Coronavirus: Japan Display to bring some panel production back from China

The world's largest automotive screen maker produces panel cells in Japan and ships most them to its Chinese plant, where other parts are added

An attendant demonstrates the touch panel function on a reflective LCD, developed by Japan Display, at a media event in Tokyo. Bloomberg
An attendant demonstrates the touch panel function on a reflective LCD, developed by Japan Display, at a media event in Tokyo. Bloomberg

Japan Display aims to bring some automotive panel production back to Japan after the Covid-19 outbreak disrupted its supply chain in China, a company executive said.

Under the plan, Japan Display would boost production at its plant in Tottori, western Japan, to supply panels to major Japanese automakers, Kazutaka Nagaoka, chief manufacturing officer of the company, said in an interview on Friday.

"We could have spared opportunity losses if we had our production in Japan," Mr Nagaoka said, referring to production disruptions at its Chinese plant due to a coronavirus lockdown this year.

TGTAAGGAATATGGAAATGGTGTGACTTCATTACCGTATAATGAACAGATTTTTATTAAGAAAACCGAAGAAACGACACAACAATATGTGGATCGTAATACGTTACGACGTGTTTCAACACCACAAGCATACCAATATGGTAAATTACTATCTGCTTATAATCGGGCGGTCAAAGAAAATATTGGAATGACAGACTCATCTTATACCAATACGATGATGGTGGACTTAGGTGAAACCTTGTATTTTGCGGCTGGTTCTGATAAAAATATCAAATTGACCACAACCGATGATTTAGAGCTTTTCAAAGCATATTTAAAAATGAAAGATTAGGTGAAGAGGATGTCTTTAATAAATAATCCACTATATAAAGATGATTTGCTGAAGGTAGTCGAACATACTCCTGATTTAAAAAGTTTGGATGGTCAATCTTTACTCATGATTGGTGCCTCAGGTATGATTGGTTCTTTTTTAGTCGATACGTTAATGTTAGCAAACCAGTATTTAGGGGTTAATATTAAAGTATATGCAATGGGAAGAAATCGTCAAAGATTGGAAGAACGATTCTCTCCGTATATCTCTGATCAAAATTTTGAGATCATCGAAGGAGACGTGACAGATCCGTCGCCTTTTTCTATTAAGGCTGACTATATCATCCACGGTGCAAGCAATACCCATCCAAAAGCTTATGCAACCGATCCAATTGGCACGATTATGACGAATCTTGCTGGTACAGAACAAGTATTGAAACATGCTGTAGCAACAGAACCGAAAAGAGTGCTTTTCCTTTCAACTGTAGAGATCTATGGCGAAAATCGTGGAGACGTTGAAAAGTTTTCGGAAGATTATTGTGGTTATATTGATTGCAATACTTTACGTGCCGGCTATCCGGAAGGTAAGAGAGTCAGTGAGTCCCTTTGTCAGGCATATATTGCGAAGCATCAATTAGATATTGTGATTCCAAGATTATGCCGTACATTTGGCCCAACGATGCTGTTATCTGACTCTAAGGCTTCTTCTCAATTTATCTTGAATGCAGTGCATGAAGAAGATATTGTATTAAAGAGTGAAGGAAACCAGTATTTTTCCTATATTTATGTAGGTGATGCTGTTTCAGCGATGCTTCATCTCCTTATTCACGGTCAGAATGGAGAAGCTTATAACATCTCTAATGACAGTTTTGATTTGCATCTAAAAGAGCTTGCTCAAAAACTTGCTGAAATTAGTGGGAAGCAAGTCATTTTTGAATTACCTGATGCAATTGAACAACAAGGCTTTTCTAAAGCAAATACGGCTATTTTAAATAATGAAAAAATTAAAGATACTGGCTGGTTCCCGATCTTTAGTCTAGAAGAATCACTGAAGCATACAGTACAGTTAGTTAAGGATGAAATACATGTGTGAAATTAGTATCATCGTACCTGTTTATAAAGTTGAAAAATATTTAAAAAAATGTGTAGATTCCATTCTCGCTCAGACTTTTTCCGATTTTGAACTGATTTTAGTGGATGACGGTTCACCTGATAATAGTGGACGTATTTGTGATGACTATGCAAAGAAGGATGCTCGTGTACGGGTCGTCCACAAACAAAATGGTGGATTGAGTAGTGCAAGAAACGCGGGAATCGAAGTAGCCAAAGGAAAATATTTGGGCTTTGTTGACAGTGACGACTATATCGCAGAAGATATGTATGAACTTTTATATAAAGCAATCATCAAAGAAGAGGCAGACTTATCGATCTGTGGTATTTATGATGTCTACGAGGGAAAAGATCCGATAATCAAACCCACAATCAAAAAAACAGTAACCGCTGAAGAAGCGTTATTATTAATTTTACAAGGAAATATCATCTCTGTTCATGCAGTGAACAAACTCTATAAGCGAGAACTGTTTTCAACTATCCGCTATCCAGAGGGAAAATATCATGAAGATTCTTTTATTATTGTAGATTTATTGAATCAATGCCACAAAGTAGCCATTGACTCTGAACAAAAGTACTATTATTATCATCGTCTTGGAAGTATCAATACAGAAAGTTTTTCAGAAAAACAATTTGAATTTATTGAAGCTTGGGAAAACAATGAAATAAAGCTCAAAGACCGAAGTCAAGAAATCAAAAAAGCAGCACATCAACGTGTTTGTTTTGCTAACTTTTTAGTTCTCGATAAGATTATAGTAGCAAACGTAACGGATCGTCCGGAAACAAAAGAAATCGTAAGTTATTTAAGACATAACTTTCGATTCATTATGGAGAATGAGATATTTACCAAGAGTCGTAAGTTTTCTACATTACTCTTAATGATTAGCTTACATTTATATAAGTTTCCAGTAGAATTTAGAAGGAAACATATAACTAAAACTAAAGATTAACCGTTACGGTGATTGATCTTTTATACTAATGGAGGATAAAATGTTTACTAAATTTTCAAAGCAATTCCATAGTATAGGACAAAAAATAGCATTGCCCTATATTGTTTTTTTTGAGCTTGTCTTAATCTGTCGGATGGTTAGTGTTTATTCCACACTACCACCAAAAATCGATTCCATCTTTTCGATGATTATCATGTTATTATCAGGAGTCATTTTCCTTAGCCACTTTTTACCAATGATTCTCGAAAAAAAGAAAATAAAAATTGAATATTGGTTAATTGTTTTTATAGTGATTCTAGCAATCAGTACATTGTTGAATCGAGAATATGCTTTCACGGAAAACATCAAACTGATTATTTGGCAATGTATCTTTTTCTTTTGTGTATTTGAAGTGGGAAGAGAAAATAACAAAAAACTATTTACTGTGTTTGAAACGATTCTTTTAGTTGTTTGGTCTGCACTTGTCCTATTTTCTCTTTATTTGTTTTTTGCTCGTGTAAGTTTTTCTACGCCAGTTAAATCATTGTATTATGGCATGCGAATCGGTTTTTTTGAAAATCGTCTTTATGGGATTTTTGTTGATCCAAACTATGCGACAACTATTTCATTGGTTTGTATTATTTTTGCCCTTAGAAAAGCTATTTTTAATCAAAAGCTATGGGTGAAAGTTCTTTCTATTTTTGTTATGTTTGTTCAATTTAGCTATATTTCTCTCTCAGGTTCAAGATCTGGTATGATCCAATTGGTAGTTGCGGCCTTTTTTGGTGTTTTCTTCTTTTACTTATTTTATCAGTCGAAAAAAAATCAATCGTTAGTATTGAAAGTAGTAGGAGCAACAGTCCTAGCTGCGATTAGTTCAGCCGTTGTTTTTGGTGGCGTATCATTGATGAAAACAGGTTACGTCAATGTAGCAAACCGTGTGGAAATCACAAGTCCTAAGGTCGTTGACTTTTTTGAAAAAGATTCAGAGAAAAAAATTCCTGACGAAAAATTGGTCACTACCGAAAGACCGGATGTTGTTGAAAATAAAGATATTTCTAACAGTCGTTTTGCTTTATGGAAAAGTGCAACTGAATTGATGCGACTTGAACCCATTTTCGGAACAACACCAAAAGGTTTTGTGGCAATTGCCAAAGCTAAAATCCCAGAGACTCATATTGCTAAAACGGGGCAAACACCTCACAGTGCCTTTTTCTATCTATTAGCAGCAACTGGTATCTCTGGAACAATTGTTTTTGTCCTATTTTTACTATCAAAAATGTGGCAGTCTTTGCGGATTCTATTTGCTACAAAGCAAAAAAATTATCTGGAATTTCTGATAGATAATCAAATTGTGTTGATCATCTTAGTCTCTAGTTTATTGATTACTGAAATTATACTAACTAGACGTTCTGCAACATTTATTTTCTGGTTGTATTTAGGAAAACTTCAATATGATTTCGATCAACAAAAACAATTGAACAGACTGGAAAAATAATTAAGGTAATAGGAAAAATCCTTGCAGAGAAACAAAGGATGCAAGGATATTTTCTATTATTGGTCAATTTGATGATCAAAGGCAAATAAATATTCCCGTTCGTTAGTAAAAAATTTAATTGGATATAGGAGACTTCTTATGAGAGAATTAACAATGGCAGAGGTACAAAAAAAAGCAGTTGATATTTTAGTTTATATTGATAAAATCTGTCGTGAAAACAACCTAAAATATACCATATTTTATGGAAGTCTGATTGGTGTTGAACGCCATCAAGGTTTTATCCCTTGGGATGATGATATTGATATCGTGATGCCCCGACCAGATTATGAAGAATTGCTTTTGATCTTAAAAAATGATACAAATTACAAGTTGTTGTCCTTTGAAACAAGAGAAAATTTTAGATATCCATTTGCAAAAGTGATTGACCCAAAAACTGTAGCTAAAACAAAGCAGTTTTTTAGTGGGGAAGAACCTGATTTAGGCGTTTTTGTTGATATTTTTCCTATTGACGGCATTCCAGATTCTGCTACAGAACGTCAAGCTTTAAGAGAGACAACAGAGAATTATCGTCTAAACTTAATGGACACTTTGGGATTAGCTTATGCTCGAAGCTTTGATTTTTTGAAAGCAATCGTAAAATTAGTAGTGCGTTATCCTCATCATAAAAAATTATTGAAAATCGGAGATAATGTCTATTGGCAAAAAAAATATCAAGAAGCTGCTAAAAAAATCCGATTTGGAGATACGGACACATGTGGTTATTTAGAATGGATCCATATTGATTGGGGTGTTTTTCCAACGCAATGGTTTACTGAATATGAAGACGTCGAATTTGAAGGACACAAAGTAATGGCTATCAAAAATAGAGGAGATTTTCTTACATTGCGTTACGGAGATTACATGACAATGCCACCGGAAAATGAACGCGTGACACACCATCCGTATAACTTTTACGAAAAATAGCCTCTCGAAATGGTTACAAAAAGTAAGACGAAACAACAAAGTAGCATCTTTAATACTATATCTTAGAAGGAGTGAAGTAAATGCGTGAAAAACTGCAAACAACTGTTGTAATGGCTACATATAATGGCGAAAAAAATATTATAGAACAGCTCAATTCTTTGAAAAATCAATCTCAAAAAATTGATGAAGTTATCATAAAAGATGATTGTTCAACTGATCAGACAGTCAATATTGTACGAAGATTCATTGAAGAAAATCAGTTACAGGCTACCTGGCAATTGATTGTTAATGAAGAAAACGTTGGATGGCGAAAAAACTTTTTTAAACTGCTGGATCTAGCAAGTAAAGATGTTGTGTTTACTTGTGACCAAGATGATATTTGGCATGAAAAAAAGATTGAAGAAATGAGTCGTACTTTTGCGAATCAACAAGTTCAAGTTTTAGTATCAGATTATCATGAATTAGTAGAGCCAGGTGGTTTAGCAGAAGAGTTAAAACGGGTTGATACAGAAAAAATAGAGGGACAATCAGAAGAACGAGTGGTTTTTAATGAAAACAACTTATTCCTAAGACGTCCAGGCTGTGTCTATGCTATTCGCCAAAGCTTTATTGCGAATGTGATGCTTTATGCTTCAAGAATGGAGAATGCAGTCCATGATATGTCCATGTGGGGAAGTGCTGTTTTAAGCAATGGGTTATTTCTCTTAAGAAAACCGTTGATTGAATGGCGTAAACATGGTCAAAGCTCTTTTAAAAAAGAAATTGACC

Mr Nagaoka declined to give a timeframe or an amount for the investment in the production shift, but said the company hoped to make a final decision on the plan as quickly as possible.

The world's largest automotive screen maker produces panel cells in Japan and ships most them to its Chinese plant, where backlights, connectors and other parts are added - a labour-intensive process that requires constant manual work.

Mr Nagaoka said advancements in machinery had helped automate the back-end processes, reducing labour costs even if they are done in Japan.

Its automaker clients also want their panels produced at automated lines for quality control reasons, he said.

Japan Display, which earns about 60 per cent of its revenue from iPhone manufacturer Apple, is aiming to beef up its automotive display business to reduce its dependence on the saturated smartphone market.

The company has agreed a deal to receive up to $1 billion (Dh3.67bn) from Japanese investment manager Ichigo Asset Management, a critical bailout for the company that has long been dependant on publicly funded rescues.

Published: July 11, 2020 07:00 AM

SHARE

Editor's Picks
NEWSLETTERS
Sign up to:

* Please select one

Most Read